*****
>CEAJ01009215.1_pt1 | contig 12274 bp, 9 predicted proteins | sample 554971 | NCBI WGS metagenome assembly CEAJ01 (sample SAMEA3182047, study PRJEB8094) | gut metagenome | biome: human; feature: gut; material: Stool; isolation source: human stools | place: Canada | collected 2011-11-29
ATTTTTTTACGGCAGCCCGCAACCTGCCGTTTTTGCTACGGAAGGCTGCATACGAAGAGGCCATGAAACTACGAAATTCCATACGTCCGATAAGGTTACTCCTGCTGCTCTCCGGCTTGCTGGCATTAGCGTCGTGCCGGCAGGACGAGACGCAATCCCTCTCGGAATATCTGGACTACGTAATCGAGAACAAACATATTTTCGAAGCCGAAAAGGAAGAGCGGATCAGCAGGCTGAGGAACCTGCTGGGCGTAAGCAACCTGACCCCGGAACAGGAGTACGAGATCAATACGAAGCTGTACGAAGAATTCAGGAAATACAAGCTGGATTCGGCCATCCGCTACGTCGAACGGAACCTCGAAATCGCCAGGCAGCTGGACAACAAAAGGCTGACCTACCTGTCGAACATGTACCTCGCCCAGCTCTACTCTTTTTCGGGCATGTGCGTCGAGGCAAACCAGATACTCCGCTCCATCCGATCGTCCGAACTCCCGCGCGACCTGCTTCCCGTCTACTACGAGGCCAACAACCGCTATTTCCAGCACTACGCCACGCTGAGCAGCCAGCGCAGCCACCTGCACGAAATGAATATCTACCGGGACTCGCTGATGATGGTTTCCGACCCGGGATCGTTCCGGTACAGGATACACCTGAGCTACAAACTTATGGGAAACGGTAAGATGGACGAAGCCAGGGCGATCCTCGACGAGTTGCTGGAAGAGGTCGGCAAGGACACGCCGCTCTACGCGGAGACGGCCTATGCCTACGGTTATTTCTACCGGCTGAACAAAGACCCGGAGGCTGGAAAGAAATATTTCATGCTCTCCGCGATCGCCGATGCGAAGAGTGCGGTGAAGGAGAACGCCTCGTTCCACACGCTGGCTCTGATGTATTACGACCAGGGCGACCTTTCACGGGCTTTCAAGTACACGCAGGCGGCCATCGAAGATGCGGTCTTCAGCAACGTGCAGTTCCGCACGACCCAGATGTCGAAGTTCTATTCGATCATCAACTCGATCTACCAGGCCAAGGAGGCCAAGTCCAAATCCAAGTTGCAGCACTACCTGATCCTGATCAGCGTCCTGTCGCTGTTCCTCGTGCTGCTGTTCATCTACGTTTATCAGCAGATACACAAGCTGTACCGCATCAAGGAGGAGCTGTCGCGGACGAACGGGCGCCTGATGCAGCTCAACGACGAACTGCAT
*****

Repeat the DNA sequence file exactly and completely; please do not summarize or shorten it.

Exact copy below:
>CEAJ01009215.1_pt1 | contig 12274 bp, 9 predicted proteins | sample 554971 | NCBI WGS metagenome assembly CEAJ01 (sample SAMEA3182047, study PRJEB8094) | gut metagenome | biome: human; feature: gut; material: Stool; isolation source: human stools | place: Canada | collected 2011-11-29
ATTTTTTTACGGCAGCCCGCAACCTGCCGTTTTTGCTACGGAAGGCTGCATACGAAGAGGCCATGAAACTACGAAATTCCATACGTCCGATAAGGTTACTCCTGCTGCTCTCCGGCTTGCTGGCATTAGCGTCGTGCCGGCAGGACGAGACGCAATCCCTCTCGGAATATCTGGACTACGTAATCGAGAACAAACATATTTTCGAAGCCGAAAAGGAAGAGCGGATCAGCAGGCTGAGGAACCTGCTGGGCGTAAGCAACCTGACCCCGGAACAGGAGTACGAGATCAATACGAAGCTGTACGAAGAATTCAGGAAATACAAGCTGGATTCGGCCATCCGCTACGTCGAACGGAACCTCGAAATCGCCAGGCAGCTGGACAACAAAAGGCTGACCTACCTGTCGAACATGTACCTCGCCCAGCTCTACTCTTTTTCGGGCATGTGCGTCGAGGCAAACCAGATACTCCGCTCCATCCGATCGTCCGAACTCCCGCGCGACCTGCTTCCCGTCTACTACGAGGCCAACAACCGCTATTTCCAGCACTACGCCACGCTGAGCAGCCAGCGCAGCCACCTGCACGAAATGAATATCTACCGGGACTCGCTGATGATGGTTTCCGACCCGGGATCGTTCCGGTACAGGATACACCTGAGCTACAAACTTATGGGAAACGGTAAGATGGACGAAGCCAGGGCGATCCTCGACGAGTTGCTGGAAGAGGTCGGCAAGGACACGCCGCTCTACGCGGAGACGGCCTATGCCTACGGTTATTTCTACCGGCTGAACAAAGACCCGGAGGCTGGAAAGAAATATTTCATGCTCTCCGCGATCGCCGATGCGAAGAGTGCGGTGAAGGAGAACGCCTCGTTCCACACGCTGGCTCTGATGTATTACGACCAGGGCGACCTTTCACGGGCTTTCAAGTACACGCAGGCGGCCATCGAAGATGCGGTCTTCAGCAACGTGCAGTTCCGCACGACCCAGATGTCGAAGTTCTATTCGATCATCAACTCGATCTACCAGGCCAAGGAGGCCAAGTCCAAATCCAAGTTGCAGCACTACCTGATCCTGATCAGCGTCCTGTCGCTGTTCCTCGTGCTGCTGTTCATCTACGTTTATCAGCAGATACACAAGCTGTACCGCATCAAGGAGGAGCTGTCGCGGACGAACGGGCGCCTGATGCAGCTCAACGACGAACTGCAT